Sister Sally White, GNSH, who grew up in Atlanta and has served in the archdiocese for almost 40 years, recalled growing up as a Catholic, by far the minority in Atlanta at the time.

“Those were hard times,” she said. “But something was instilled in us to love the church, and something happens with God’s grace. We grow up and we mature and we still have that gift of the Eucharist. It’s what makes people love their church. (The growth of the church) today is just exciting.”

Diaconate Jubilee Celebrates Service

At a jubilee Mass Sept. 23 for members of the permanent diaconate, hundreds of deacons joined together with Archbishop Gregory at the Cathedral of Christ the King, Atlanta.

The deacons greeted each other with hugs, patting each other on the back as they embraced before Mass, while inside the church their wives sat chatting with each other.

In his homily, the archbishop spoke of the many challenges faced by deacons in their ministry.

“You deacons are called to be witnesses of the triumph of God’s Mercy and Justice even in the face of suffering and fear,” he said. “Since so many of you often find yourselves caring for the poor, the sick, the neglected, you must remind yourselves constantly of the Good News of Christ whose herald you are as the very reason for all the works of charity that you perform.”

“The Archdiocese of Atlanta needs its deacons to be men who are resilient in hope and trust even in the face of the sadness that seems so prevalent and formidable,” the archbishop continued. “Each year the deacons of this local Church gather together to renew their commitment to be men of hope and men of service. You gather today to listen to the story of the seeds that God has planted throughout creation that will produce a harvest according to God’s own design and plan. Renew your own promise to work for the fulfillment of God’s justice and of His Will for creation.”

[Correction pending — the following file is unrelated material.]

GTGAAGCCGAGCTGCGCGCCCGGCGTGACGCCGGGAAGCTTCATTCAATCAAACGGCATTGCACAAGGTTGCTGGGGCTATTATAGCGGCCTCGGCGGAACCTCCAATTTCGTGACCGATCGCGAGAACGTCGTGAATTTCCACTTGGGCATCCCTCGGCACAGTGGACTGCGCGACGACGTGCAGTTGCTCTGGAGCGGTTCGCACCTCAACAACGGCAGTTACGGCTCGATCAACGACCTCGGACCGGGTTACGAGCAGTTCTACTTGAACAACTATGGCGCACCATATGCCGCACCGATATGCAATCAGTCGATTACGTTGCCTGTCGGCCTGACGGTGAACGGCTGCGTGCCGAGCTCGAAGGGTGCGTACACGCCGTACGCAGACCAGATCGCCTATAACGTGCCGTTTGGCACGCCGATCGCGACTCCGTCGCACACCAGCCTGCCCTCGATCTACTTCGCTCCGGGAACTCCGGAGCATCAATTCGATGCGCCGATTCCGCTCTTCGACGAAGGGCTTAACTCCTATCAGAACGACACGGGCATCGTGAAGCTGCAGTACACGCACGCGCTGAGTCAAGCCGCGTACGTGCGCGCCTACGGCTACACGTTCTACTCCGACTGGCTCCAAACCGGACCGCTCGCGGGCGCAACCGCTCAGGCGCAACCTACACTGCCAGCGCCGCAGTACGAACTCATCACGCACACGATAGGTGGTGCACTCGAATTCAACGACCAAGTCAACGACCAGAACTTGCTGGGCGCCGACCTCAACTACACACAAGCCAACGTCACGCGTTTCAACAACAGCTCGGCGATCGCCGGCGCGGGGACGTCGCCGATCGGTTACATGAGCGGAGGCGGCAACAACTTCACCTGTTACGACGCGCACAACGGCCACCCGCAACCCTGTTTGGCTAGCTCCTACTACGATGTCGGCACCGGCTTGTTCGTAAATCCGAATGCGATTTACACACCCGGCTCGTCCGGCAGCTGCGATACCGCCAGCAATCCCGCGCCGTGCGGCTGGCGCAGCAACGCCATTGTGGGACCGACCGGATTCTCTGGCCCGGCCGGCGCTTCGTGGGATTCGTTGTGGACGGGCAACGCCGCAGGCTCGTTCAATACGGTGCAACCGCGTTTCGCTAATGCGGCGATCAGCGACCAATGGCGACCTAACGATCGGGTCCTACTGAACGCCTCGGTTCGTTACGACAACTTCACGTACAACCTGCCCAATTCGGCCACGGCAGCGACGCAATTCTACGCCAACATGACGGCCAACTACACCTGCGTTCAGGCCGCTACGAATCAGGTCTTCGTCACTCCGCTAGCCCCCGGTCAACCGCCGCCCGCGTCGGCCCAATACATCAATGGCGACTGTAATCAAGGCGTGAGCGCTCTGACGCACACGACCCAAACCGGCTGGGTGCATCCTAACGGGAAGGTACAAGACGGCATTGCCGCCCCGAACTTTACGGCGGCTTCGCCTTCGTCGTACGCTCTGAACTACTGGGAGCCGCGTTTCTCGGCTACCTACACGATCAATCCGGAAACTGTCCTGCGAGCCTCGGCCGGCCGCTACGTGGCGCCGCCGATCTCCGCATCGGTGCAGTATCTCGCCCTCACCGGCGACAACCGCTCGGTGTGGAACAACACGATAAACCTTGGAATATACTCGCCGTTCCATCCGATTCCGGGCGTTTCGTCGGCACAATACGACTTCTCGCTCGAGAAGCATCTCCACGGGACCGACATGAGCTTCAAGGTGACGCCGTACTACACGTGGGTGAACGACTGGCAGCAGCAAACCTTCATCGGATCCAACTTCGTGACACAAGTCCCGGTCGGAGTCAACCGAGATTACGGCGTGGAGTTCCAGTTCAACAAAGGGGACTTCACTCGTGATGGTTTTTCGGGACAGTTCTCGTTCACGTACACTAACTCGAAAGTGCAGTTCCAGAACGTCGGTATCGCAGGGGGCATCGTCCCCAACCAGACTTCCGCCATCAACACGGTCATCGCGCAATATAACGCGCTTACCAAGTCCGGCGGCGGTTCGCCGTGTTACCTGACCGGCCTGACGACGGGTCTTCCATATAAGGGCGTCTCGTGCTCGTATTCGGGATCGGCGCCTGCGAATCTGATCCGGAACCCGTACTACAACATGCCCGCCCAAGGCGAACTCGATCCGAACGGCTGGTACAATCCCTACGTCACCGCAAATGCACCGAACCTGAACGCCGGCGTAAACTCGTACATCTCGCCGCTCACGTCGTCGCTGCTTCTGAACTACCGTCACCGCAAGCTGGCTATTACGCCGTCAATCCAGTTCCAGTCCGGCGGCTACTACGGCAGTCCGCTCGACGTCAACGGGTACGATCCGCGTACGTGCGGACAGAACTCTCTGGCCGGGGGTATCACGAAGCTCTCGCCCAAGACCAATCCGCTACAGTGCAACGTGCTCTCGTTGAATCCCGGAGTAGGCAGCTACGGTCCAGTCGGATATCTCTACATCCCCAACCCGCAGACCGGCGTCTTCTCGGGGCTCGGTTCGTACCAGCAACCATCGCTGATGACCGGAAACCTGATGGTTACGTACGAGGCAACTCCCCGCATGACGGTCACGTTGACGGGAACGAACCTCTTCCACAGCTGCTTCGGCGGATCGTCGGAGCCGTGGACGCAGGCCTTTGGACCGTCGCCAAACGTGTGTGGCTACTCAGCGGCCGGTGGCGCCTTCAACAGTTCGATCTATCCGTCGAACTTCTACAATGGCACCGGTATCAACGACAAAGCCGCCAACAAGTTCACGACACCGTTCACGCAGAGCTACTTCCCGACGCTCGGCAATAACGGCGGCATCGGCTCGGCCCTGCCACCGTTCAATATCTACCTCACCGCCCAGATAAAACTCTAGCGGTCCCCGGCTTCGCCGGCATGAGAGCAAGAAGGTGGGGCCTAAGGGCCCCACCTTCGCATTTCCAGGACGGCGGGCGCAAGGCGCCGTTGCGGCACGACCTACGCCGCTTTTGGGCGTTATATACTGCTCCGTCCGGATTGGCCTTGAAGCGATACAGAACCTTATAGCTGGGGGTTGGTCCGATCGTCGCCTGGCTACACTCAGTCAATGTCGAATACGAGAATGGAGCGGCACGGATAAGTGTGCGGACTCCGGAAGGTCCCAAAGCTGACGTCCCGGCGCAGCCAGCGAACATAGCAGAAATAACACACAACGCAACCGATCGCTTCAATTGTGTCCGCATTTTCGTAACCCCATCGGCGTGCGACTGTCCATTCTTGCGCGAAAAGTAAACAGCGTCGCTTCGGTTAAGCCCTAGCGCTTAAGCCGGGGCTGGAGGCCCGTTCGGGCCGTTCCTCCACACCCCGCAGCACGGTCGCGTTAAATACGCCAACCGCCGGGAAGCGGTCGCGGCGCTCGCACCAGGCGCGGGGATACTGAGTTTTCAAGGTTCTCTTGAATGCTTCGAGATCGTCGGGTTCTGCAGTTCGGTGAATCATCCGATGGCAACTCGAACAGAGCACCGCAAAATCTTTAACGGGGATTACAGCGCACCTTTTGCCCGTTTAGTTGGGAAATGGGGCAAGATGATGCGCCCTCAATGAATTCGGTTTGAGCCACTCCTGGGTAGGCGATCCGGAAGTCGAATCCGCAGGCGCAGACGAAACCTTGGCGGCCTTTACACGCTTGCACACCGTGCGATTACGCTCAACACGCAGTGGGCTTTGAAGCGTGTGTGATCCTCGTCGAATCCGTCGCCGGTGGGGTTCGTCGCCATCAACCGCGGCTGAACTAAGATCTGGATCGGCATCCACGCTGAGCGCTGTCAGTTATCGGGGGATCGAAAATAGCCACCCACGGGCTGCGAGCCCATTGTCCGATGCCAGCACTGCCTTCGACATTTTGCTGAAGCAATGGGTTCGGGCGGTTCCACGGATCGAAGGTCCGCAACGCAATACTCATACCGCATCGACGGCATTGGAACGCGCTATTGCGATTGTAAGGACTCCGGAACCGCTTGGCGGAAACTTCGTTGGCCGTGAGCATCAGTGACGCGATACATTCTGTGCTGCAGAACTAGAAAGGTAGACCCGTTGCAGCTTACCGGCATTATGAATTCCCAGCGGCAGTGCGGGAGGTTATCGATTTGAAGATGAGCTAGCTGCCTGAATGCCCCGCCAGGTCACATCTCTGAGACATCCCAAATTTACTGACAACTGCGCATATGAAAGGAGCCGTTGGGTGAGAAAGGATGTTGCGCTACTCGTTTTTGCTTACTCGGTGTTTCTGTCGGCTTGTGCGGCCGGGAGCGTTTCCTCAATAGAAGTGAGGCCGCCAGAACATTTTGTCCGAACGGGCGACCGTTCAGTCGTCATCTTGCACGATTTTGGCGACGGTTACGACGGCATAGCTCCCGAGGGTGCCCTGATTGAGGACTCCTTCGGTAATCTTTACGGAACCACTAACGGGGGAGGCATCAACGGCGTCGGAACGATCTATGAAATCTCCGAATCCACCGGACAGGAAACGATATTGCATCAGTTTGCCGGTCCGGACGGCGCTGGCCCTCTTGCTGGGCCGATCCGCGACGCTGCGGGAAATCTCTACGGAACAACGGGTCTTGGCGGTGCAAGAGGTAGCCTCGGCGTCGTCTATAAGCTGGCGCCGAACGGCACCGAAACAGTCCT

The simple Mass was concelebrated by 10 priests and was followed by a reception in the parish hall.

In 1969, Atlanta Archbishop Thomas Donnellan asked Father Frank Ruff, a Glenmary priest, to investigate establishing the diaconate. For the next several years, priests and other church leaders pondered the role that deacons would play in the life of the church of Atlanta.

Finally, in 1977, the first deacons, Deacon Tom Zaworski and the late Deacon Charles Moore, completed their formation and were ordained.

Today there are hundreds of permanent deacons serving at parishes, prisons and in other ministerial capacities through the archdiocese.

Deacon Dennis Dorner, chancellor of the archdiocese and director of deacon personnel, reflected on the many years of service given by the deacons and the changes that have taken place since the diocese was founded.

“The call for the renewal of the permanent diaconate had not even occurred in the universal church at that time,” he said. “Today we are a significant part of the life of the church, and our men are serving in parishes and ministries throughout the archdiocese. This is surely something to be celebrated during our jubilee.”

Deacon Dorner also expressed his hopes for the future of the diaconate ministry.

“In the coming years it is my sincere hope that the diaconate community continues to identify and address the charitable needs of God’s people here in North Georgia,” he said. “This will happen when men respond to God’s call for them to emulate his Son in ministry, as true servant leaders of all those in need.”